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  • CWNP

Understanding OFDM- Part 4

In the previous episode of “Understanding OFDM”, we discussed the effects that convolutional coding error correction has on our overall channel data rates. The reason for using an error correction mechanism is to attempt to recover signaling information which has been corrupted by RF noise or interference during its transmission. But what exactly is this RF noise and how does it corrupt our OFDM-based 802.11 transmissions in the first place? Continue reading...

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On Classroom Education

I had a bit of a work vacation two weeks ago.  I spent the week auditing a CWSP class with David Coleman (author of the CWNA study guide).  Unfortunately, taking a week to do something like this doesn’t mean that my other responsibilities magically disappear, so it made for a busy week and a long commute through the bottomless traffic pit that is Hotlanta.  No less, it was a great experience just sitting in the back, observing and participating in the structured and systematic 802.11 security education.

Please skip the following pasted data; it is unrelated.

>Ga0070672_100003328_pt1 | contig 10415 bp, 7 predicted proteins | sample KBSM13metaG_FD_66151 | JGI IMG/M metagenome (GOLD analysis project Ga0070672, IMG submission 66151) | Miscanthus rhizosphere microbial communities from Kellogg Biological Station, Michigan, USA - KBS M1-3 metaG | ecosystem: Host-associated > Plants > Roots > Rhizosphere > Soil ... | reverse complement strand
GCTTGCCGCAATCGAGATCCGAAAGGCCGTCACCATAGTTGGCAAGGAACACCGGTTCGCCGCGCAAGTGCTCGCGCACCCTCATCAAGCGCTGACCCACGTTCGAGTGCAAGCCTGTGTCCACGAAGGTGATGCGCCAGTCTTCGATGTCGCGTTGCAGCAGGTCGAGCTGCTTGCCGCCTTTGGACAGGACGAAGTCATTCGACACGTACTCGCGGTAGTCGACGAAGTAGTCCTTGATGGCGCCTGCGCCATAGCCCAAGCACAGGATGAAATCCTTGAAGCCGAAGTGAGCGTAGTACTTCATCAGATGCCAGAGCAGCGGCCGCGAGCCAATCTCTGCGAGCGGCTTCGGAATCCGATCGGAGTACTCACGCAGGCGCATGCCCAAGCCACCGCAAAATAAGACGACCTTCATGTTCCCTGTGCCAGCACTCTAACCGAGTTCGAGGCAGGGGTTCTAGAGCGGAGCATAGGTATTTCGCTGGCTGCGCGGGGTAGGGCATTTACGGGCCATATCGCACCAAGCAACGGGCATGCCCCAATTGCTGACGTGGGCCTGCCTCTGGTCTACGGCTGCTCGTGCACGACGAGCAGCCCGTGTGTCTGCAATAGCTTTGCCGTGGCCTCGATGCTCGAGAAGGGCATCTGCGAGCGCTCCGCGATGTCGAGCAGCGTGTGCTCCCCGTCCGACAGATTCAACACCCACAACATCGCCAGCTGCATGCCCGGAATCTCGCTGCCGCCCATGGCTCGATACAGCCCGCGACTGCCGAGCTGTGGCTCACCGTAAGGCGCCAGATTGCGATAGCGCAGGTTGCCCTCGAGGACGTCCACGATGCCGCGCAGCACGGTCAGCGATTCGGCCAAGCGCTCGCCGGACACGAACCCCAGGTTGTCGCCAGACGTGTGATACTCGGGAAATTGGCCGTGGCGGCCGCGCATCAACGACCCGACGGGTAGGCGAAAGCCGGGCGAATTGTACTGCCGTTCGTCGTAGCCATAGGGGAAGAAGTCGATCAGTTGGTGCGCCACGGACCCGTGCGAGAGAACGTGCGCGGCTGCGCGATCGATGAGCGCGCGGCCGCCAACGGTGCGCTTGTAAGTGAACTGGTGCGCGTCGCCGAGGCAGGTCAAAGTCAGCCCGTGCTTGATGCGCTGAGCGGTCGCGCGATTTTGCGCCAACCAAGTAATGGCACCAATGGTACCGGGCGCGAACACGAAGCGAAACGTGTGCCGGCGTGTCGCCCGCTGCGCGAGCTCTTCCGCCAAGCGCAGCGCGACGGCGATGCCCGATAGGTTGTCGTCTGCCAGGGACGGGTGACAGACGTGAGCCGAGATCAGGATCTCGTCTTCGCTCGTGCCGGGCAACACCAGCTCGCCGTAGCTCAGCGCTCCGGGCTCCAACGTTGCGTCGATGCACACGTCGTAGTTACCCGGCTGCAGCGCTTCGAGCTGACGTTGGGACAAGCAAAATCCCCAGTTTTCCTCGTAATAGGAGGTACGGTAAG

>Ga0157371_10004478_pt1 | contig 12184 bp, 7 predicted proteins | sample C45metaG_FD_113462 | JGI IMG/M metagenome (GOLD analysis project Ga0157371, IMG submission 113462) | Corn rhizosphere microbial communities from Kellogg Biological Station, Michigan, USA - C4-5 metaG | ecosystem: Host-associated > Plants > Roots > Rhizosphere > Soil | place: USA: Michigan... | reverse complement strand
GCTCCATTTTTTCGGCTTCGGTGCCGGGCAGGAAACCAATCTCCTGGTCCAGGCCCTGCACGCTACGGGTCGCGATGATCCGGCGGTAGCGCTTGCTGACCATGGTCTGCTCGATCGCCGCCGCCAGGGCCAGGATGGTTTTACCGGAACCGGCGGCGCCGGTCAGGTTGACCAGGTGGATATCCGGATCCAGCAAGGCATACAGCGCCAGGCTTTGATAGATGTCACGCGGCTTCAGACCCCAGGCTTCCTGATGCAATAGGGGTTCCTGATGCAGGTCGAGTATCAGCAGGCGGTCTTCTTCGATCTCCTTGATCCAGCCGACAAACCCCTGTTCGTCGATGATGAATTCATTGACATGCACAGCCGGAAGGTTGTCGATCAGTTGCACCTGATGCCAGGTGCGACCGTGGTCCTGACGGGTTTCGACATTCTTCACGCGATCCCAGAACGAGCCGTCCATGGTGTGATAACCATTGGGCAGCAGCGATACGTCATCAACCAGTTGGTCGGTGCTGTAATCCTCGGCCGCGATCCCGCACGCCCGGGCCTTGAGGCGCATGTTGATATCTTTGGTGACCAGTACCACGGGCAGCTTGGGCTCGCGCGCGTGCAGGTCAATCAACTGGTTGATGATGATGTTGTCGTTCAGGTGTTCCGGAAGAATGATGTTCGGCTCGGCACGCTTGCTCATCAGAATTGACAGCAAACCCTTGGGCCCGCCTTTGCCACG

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  • CWNP

Vendors are Getting Saasy

Aruba started a competition that is beginning to get interesting.  Aerohive started a different competition that seems to be catching wind.  What am I talking about and who are the competitors?  Well, Aruba got down and dirty on AP price, so Aerohive got down and dirty on AP price.  Aerohive introduced a hosted WLAN management solution, so Aruba did the same.  Motorola (with Brocade) announced intentions of following suit, but we all know that big partnerships between big companies with big plans take big time.  I’ll leave it to you to decide who is leading the race, but here are the facts.